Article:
they were amiable , lovable men. So Mr
Carmlhers look them as they wore , and Ilka
the two brothers bettor and better the men
ho really understood thorn.
But Beatrice was another matter. Ho hw
studied her with oven rnoro attention , bu
felt that the rosulb of his studios wag unsatis
factory. So far as she was concerned he
know ho had got at nothing like the truth
except on ono self-evident point , thab she was
very beautiful. When first they mob hoi
beauty struck him , but it was da-s before hi
finished finding now and fresh persona
charms ; perhnps ha never ceased finding
them. "Under certain circumstances such
discoveries , nro endless. *
Frank Carruthcrs' studies of Miss Clauson' *
outward shell should therefore have been
very pleasing to that young lady , had the
result been made known to her , and had she
cared twopence to find favor In the student's
eyes. For the rest ho was In a puzzle , which
ho spent many hours trying to solve. Miss
Clausen little thought , 03 she looked oub
the window and saw Mr. Carruthcrs lying on
the turf with his straw hat tilted over his
eyes and a thin blue stream of tmoko curling
up from his cigarette , that ho was neither
sleeping nor projecting a new political arti
cle for The Lattcrday , but thinking entirely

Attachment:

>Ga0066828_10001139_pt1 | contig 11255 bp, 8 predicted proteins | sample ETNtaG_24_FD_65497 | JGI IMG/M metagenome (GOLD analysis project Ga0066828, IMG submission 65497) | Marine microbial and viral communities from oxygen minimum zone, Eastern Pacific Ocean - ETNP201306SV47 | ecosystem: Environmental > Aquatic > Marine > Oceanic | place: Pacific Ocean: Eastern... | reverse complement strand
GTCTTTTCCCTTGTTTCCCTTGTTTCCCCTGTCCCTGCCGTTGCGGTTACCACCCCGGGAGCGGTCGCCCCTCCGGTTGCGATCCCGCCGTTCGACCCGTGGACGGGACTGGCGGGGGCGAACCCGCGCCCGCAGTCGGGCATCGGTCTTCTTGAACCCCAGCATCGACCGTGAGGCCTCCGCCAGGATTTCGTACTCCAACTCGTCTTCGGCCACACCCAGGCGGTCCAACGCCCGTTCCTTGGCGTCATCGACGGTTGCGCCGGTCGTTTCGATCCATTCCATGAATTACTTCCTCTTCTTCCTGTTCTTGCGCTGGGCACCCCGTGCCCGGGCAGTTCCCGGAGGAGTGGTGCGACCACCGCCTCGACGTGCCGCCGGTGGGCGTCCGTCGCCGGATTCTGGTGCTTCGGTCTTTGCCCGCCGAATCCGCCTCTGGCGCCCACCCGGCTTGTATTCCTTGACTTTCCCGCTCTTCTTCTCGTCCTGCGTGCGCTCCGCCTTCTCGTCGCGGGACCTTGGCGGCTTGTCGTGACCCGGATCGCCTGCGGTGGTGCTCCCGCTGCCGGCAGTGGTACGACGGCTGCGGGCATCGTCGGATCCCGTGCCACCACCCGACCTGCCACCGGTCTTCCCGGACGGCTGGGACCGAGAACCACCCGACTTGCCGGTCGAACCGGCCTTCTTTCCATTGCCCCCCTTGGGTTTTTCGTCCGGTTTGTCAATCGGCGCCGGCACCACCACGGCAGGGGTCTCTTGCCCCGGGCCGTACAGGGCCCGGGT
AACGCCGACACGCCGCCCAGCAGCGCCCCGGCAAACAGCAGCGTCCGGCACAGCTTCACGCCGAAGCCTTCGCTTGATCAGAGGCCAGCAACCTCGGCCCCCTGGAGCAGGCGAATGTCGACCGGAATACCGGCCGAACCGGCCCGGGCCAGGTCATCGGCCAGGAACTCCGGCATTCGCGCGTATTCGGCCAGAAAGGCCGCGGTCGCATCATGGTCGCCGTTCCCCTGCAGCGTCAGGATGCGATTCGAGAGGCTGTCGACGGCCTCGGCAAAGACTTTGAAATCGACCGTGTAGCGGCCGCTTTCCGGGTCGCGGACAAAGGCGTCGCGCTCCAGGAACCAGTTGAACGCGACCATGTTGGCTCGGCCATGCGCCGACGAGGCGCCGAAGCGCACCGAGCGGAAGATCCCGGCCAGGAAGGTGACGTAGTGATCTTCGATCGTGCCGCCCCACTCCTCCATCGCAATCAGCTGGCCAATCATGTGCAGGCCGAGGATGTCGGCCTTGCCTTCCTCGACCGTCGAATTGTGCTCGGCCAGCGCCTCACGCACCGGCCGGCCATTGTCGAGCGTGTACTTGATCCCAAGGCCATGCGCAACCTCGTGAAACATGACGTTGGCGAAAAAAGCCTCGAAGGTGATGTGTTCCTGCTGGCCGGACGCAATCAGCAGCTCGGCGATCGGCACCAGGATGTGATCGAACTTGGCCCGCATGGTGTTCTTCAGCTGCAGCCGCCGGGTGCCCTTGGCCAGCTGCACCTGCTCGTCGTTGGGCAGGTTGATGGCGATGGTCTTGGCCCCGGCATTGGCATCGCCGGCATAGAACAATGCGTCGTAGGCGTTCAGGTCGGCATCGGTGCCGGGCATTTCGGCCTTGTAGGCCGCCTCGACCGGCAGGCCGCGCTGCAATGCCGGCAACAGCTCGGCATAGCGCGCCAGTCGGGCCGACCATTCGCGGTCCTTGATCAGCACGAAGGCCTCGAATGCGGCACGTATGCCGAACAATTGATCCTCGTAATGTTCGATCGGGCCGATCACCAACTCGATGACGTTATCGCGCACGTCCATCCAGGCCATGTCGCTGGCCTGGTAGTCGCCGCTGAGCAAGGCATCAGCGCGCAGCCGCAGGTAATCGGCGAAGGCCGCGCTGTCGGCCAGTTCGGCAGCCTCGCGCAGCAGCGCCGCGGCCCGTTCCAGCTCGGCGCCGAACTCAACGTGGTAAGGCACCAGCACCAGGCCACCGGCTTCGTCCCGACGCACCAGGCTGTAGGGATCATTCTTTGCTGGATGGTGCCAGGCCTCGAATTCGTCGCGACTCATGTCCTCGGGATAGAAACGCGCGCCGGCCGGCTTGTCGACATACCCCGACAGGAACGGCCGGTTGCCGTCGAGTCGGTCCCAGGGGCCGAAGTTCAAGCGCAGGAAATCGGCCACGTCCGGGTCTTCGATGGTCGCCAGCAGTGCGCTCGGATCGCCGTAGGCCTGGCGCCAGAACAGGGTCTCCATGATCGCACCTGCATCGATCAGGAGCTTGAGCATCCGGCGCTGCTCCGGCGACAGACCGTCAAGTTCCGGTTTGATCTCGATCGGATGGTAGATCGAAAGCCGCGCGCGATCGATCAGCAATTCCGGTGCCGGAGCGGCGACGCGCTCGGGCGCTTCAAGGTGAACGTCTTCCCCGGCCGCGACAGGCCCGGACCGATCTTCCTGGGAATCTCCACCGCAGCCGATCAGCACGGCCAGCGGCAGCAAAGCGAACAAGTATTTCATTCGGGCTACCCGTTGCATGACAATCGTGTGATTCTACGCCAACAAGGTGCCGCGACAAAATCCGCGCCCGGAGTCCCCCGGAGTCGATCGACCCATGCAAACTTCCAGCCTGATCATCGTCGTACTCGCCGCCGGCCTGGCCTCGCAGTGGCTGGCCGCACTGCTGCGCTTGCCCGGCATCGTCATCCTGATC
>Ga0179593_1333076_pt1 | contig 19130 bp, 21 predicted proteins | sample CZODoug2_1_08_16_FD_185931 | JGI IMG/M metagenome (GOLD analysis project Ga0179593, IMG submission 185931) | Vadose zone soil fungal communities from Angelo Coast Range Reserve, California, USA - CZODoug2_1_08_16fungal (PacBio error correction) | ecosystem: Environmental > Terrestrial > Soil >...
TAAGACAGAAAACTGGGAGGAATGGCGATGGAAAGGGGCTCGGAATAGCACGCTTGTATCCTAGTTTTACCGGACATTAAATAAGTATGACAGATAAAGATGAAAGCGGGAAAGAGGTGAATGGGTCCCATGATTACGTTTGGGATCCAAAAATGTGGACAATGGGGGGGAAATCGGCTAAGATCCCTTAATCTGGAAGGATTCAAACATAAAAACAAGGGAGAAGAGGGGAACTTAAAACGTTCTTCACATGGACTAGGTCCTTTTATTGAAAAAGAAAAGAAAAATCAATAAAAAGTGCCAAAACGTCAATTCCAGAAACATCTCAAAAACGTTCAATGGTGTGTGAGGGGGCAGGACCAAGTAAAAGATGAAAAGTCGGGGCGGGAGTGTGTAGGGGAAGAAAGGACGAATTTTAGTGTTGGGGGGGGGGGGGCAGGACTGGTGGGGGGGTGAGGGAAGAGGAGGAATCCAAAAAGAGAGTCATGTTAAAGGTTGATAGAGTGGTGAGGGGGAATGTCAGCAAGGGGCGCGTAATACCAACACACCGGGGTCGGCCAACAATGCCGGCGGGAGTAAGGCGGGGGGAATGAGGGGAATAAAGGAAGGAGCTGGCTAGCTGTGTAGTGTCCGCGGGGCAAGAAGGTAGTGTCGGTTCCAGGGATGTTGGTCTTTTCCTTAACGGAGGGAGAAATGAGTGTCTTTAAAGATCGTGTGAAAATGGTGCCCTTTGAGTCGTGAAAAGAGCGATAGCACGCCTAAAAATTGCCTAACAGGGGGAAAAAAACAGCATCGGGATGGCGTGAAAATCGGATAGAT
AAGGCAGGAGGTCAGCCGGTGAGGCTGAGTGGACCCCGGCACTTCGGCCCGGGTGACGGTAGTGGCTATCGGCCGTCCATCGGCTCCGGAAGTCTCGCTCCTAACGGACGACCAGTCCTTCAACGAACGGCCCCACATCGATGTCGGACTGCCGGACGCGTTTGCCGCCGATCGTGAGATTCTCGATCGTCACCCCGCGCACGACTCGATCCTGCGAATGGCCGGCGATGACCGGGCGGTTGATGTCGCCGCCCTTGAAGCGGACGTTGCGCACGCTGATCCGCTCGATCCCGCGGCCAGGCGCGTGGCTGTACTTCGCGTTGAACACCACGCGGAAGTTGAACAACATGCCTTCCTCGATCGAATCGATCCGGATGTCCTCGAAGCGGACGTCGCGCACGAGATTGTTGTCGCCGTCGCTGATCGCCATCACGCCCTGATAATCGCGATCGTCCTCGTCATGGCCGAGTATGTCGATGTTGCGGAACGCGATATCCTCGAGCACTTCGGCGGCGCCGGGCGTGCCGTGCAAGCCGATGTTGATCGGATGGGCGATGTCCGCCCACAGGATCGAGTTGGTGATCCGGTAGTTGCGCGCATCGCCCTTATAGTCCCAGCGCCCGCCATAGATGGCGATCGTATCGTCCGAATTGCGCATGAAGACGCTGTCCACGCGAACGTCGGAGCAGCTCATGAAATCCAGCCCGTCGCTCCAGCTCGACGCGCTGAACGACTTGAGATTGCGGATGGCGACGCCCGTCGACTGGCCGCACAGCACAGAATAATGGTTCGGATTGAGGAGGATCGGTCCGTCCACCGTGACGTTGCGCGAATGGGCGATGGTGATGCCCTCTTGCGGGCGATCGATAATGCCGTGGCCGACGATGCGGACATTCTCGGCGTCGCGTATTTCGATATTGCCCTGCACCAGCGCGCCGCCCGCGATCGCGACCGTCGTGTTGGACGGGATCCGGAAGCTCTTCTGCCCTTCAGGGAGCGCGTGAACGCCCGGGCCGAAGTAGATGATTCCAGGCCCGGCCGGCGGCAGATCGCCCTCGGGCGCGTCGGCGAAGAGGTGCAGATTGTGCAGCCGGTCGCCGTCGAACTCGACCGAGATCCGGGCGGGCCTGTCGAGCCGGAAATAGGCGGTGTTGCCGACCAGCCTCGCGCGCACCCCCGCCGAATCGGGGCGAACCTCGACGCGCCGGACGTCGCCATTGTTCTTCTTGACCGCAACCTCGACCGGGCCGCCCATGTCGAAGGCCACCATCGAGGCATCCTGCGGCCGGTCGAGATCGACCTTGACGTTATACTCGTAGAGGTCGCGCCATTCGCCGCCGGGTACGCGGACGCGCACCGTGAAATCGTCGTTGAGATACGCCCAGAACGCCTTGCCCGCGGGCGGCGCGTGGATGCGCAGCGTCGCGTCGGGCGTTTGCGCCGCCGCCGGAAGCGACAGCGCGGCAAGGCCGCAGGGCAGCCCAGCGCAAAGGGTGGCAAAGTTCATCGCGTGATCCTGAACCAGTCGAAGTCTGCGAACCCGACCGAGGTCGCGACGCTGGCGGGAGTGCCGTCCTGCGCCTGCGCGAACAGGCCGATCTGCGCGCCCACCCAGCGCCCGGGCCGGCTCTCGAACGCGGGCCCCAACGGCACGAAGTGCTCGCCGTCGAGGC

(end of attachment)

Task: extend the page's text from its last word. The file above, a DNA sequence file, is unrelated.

of her own sweet self.
They had seen n great deal of ono another
during the last week. Frank was not a man
who loved twenty-mile walks , or cared to
rush from ono end of n county to another to
look at a rock or n , waterfall. His idea of c
holiday ho summed up in the word "loafing. "
"A good loafer la n great rarityj" ho told
Miss Clauson. "Loafing proper is on art
which cannot bo acquired. I have met with
many spurious imitations , but the real article
is hard to find. Show mo the man who can
spend a whole day like this , and you show me
ono who can got very near to happiness.1
"Liko this" meanb lying on his back as de
scribed.
"Bub you do something you smoke , " said
Beatrice.
"Yes , for the sake of appearances. In
these days of hard work a man mustn't be
absolutely idle. "
Of course she ought to have laughed at the
feeble joke. But she did not. She looked
down at him from her chair , and her gray
eyes were nnnoyingly serious. In glorious
August weather , when the sky is a cloudless
blue , when all the trees , except the spend'
thrift chestnuts , are ill full beauty , when
roses are still budding , breaking into bloom ,
nnd succeeding their fallen fellows , a young
lady has no right to look seriously at the man
by her side. Certainly not Beatrice Clauson ,
with her beauty and fortune.
Yet she looked and spoke gravely. "You
wrong yourself talking such nonsense , Mr.
Carru thers. "
Ho raised himself on his elbow. "I don'l
talk nonsense. I am speaking of my idea of
enjoying a holiday. When I work it is
another matter. I trust I work to the best of
my ability. When I idle , I idle to the best of
my ability. "
"Your idea of human happiness is a hum
ble ono. "
"Is it ? Then give ma yours in exchango. "
Beatrice was silent. She oven turned , her
head away.
"Well , I am waiting for the definition. "
There was no trace of levity in Frank's voice
as he spoke. TTia manner was as serious aa
her own.
"I have none to give , " said Beatrice.
"Nono at your ago I Are your dreams
all gone ? Young ladies do dream , I believe.
They dream of being queens of society , oi
marrying rich men ; if they nro romantic , ol
marrying poor men ; they dream of n lifo ol